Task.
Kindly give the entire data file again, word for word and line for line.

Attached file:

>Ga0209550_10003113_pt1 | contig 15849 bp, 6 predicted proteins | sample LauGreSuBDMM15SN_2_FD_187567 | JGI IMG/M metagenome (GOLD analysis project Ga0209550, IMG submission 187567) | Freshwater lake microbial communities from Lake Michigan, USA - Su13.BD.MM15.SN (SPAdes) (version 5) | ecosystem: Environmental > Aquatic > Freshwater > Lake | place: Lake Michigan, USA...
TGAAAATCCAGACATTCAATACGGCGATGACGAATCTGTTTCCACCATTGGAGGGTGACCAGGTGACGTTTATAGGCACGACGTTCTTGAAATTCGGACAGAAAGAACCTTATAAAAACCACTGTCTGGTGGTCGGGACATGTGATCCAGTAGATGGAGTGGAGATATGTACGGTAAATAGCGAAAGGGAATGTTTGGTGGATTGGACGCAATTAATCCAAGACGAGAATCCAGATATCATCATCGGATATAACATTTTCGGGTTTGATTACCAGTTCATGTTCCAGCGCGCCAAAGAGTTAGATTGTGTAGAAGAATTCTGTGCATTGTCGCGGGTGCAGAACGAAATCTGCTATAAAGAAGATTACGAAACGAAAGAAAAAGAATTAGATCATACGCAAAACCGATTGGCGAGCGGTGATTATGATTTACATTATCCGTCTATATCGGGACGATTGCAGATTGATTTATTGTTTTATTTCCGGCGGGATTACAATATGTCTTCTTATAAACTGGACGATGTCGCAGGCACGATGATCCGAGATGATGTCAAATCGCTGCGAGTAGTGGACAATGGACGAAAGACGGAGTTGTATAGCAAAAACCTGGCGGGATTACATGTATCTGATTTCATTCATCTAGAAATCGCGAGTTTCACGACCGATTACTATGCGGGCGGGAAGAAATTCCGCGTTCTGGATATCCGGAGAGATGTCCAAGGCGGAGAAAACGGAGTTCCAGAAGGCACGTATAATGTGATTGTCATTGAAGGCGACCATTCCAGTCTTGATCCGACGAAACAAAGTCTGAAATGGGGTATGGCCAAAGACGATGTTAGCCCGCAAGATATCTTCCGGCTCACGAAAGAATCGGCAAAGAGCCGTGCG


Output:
>Ga0209550_10003113_pt1 | contig 15849 bp, 6 predicted proteins | sample LauGreSuBDMM15SN_2_FD_187567 | JGI IMG/M metagenome (GOLD analysis project Ga0209550, IMG submission 187567) | Freshwater lake microbial communities from Lake Michigan, USA - Su13.BD.MM15.SN (SPAdes) (version 5) | ecosystem: Environmental > Aquatic > Freshwater > Lake | place: Lake Michigan, USA...
TGAAAATCCAGACATTCAATACGGCGATGACGAATCTGTTTCCACCATTGGAGGGTGACCAGGTGACGTTTATAGGCACGACGTTCTTGAAATTCGGACAGAAAGAACCTTATAAAAACCACTGTCTGGTGGTCGGGACATGTGATCCAGTAGATGGAGTGGAGATATGTACGGTAAATAGCGAAAGGGAATGTTTGGTGGATTGGACGCAATTAATCCAAGACGAGAATCCAGATATCATCATCGGATATAACATTTTCGGGTTTGATTACCAGTTCATGTTCCAGCGCGCCAAAGAGTTAGATTGTGTAGAAGAATTCTGTGCATTGTCGCGGGTGCAGAACGAAATCTGCTATAAAGAAGATTACGAAACGAAAGAAAAAGAATTAGATCATACGCAAAACCGATTGGCGAGCGGTGATTATGATTTACATTATCCGTCTATATCGGGACGATTGCAGATTGATTTATTGTTTTATTTCCGGCGGGATTACAATATGTCTTCTTATAAACTGGACGATGTCGCAGGCACGATGATCCGAGATGATGTCAAATCGCTGCGAGTAGTGGACAATGGACGAAAGACGGAGTTGTATAGCAAAAACCTGGCGGGATTACATGTATCTGATTTCATTCATCTAGAAATCGCGAGTTTCACGACCGATTACTATGCGGGCGGGAAGAAATTCCGCGTTCTGGATATCCGGAGAGATGTCCAAGGCGGAGAAAACGGAGTTCCAGAAGGCACGTATAATGTGATTGTCATTGAAGGCGACCATTCCAGTCTTGATCCGACGAAACAAAGTCTGAAATGGGGTATGGCCAAAGACGATGTTAGCCCGCAAGATATCTTCCGGCTCACGAAAGAATCGGCAAAGAGCCGTGCG